Seeking your advice on something new
Before we get into today's wine talk, I'd like to interrupt this program briefly to invite your comments on a new idea we're contemplating. Those of you who've been around before will recall that I came to you with a similar call for your reactions when I was thinking about expanding the frequency of publication, and again when we launched the Thursday Wine Advisor FoodLetter. In both cases the suggestions from many of you who responded were extremely helpful in getting those projects ready for prime time.
So here I am, asking your advice again, and I really hope you'll take the time to respond. (If you're too busy, though, please feel free to click straight on to today's article, "Martini meets Gallo," below).
Still with me? Excellent! Here's the story, as concisely as I can express it: Over the years, since I started this Website as the "Wine Bargain Page" back in 1993, my wine-tasting reports and advice have been focused almost entirely on affordable wines of value, wines that usually retail for $20 or less ... preferably much less. That's what I drink, most of the time. And that's what you've told me you like.
But over the years, and increasingly lately, I've had a steady stream of requests from readers who wish that I would also talk about fancier wines, those extraordinary bottles that most of us reserve for such occasions as holidays, anniversaries, birthdays, celebrations and gifts for special people.
After all, the argument goes, it's great to have tips on a $10 bottle that tastes like it's worth more; but when a $50 or $75 investment is in the offing, that's when many of us really want trustworthy advice.
Frankly, with our current advertising-supported setup and my commitment to buy all the wine I review, shunning "freebies" from the wine industry in order to avoid even the appearance of a conflict of interest, I haven't been able to afford to rate high-end, special-occasion wines more than a few times a year.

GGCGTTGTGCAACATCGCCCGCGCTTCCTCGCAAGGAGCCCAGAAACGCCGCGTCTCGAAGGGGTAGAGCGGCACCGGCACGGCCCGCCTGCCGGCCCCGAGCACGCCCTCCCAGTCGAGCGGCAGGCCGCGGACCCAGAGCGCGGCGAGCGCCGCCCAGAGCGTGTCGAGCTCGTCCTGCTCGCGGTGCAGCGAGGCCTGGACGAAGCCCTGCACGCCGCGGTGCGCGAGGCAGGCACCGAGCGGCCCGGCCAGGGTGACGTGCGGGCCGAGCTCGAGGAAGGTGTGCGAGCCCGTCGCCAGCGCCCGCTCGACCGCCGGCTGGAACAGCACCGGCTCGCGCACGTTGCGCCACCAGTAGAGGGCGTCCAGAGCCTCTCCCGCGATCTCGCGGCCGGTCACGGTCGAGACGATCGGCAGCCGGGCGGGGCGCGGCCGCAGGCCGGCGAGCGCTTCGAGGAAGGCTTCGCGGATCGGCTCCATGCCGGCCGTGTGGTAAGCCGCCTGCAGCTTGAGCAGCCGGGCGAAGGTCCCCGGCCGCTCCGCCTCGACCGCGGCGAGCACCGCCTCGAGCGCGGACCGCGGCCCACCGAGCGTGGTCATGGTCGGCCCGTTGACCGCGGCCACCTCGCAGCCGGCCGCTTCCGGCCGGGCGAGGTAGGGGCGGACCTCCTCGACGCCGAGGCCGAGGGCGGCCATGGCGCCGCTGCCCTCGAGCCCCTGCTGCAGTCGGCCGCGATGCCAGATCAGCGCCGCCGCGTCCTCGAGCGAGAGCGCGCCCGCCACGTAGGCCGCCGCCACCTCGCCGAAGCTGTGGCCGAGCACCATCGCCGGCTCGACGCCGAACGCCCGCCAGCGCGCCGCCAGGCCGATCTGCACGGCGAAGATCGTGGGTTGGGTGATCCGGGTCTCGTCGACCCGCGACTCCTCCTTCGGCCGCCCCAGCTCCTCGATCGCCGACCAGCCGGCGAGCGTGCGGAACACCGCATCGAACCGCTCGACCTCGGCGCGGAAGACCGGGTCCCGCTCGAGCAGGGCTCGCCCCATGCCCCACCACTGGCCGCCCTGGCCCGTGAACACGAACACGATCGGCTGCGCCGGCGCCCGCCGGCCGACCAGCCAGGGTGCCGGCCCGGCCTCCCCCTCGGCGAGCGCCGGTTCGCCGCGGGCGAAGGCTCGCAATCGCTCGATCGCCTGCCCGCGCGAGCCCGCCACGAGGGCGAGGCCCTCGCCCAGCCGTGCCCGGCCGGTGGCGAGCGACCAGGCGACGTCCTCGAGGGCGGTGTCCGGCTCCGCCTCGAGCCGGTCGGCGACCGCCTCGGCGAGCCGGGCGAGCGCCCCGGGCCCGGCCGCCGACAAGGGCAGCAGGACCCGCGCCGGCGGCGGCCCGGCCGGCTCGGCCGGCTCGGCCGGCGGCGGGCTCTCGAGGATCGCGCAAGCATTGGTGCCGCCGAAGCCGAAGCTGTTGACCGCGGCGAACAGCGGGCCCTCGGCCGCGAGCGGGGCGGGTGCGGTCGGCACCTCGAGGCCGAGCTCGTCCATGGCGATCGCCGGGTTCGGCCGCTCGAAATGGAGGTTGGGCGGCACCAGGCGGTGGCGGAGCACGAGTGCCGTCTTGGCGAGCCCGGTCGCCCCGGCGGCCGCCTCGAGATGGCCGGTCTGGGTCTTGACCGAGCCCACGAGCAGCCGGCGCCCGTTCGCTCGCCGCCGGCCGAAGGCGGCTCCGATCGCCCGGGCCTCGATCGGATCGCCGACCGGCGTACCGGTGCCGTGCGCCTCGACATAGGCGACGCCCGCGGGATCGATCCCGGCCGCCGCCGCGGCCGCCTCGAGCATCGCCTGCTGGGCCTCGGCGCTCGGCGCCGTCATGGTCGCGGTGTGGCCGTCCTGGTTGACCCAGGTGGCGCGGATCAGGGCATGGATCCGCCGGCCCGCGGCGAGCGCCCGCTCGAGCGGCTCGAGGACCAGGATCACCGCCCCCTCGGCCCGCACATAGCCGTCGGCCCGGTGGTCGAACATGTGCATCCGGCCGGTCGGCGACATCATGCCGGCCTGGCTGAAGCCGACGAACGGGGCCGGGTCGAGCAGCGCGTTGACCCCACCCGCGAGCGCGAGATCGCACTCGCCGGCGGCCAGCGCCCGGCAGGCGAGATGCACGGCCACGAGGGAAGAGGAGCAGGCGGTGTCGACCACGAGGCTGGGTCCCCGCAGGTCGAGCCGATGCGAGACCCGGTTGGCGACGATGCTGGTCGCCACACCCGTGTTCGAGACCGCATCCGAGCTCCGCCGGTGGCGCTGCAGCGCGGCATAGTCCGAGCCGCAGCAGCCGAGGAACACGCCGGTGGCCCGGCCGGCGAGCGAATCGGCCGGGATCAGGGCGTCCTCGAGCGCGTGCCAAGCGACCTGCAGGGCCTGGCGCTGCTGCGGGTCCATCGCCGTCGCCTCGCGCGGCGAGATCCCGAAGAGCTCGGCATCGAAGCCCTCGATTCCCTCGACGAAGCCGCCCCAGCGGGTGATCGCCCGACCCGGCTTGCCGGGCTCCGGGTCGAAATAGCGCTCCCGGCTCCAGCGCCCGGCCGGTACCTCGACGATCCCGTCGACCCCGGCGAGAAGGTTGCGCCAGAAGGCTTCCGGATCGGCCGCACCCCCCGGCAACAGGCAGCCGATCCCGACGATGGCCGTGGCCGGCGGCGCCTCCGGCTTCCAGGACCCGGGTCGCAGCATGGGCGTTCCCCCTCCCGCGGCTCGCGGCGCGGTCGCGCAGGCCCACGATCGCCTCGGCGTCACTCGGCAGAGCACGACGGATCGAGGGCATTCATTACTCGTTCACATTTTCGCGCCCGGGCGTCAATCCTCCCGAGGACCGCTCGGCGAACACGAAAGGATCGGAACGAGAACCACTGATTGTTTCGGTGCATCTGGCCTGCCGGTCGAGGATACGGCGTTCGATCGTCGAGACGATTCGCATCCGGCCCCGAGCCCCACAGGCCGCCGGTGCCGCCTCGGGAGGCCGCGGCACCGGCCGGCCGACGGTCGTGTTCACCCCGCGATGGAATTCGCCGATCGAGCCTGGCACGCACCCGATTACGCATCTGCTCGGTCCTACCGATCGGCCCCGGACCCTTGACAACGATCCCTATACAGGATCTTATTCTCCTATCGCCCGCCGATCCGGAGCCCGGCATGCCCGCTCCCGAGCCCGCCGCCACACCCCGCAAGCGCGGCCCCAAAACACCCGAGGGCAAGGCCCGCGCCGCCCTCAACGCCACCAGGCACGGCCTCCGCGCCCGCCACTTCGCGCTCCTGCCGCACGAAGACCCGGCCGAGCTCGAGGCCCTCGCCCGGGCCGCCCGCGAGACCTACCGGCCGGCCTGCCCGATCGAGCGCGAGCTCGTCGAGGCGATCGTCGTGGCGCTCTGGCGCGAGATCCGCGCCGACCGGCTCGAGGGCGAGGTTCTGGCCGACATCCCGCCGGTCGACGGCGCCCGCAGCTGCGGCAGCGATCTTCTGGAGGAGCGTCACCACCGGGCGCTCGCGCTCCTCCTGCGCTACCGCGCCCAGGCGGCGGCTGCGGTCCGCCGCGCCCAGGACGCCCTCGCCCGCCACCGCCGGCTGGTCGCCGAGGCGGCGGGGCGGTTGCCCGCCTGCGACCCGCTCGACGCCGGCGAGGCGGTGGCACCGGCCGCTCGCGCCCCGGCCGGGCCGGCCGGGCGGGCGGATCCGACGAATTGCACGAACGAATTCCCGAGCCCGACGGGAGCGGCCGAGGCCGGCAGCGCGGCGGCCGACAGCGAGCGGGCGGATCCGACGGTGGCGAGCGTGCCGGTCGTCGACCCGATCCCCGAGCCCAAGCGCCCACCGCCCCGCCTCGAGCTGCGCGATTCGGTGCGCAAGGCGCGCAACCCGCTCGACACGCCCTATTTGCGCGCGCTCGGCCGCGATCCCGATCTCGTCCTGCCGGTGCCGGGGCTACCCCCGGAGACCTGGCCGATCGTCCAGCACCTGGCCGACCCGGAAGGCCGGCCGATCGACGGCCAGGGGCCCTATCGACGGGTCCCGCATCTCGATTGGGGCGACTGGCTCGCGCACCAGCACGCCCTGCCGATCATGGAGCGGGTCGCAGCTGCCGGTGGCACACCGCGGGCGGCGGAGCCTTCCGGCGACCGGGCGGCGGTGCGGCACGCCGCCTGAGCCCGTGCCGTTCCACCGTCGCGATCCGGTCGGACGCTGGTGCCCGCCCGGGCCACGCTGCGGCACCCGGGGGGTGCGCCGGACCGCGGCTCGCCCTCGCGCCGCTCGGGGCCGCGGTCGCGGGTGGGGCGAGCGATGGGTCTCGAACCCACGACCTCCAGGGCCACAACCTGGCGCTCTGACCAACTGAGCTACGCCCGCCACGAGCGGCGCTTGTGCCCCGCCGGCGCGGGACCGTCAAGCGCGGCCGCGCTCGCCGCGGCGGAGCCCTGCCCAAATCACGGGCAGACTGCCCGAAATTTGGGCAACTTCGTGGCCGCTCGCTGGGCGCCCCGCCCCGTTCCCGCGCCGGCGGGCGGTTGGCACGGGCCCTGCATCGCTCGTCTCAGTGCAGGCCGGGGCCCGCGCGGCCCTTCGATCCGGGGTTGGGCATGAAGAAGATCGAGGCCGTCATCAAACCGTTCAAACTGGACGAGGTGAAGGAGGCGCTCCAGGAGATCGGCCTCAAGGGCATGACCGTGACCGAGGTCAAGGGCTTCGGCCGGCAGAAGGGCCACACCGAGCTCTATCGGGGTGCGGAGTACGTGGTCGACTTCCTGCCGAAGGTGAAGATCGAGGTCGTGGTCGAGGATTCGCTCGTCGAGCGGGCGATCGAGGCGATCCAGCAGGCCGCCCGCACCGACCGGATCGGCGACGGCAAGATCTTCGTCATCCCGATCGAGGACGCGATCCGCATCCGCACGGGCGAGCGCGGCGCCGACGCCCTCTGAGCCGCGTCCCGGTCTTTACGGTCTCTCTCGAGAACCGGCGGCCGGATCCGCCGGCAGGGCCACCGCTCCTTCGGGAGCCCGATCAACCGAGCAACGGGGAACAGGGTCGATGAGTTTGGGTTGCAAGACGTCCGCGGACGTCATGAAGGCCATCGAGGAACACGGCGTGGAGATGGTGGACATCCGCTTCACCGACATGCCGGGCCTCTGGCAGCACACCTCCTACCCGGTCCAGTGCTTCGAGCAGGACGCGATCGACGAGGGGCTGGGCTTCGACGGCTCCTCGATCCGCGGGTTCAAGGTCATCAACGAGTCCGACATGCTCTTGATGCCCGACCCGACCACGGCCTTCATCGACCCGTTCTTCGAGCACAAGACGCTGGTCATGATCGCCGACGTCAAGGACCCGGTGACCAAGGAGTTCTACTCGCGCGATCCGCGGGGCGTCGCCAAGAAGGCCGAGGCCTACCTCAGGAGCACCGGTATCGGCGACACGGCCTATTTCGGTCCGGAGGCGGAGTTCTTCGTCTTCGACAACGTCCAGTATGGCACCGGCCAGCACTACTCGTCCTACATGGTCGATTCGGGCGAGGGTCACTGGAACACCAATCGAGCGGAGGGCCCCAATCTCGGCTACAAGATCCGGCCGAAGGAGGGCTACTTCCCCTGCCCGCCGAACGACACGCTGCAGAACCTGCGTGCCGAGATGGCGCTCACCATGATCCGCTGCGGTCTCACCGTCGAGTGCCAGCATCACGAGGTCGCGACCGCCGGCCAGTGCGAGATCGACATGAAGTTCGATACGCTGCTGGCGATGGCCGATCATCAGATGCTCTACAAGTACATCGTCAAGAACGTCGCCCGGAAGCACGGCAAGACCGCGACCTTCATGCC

But E-mail conversations with several of you have inspired a new idea: If there is sufficient interest, I'm considering adding another publication to the Wine Advisor series: An occasional mailing about more expensive wines, available exclusively by E-mail on a paid-subscription basis. By asking a modest subscription from those who wish reliable consumer information about selected wines in the $30 to $100 price range, I would generate the income necessary to buy these wines, and, with any luck, a little extra to help pay the rent that keeps all our other publications free.
The focus of this publication would be on detail, not quantity: You have the slick wine magazines, if you want them, for tasting-panel reports on laundry lists of California Chardonnays or Australian Shirazes by the dozens. This E-letter, rather - like the present Wine Advisor - would feature thorough, objective and tell-it-as-it-is reports on selected wines, including both analytical reports and discussions as to how they go with food, information about good food matches, value ratings, Web links, historical and geographical information about the wines, and as much information as I can gather to help you find the wines in your own community or online.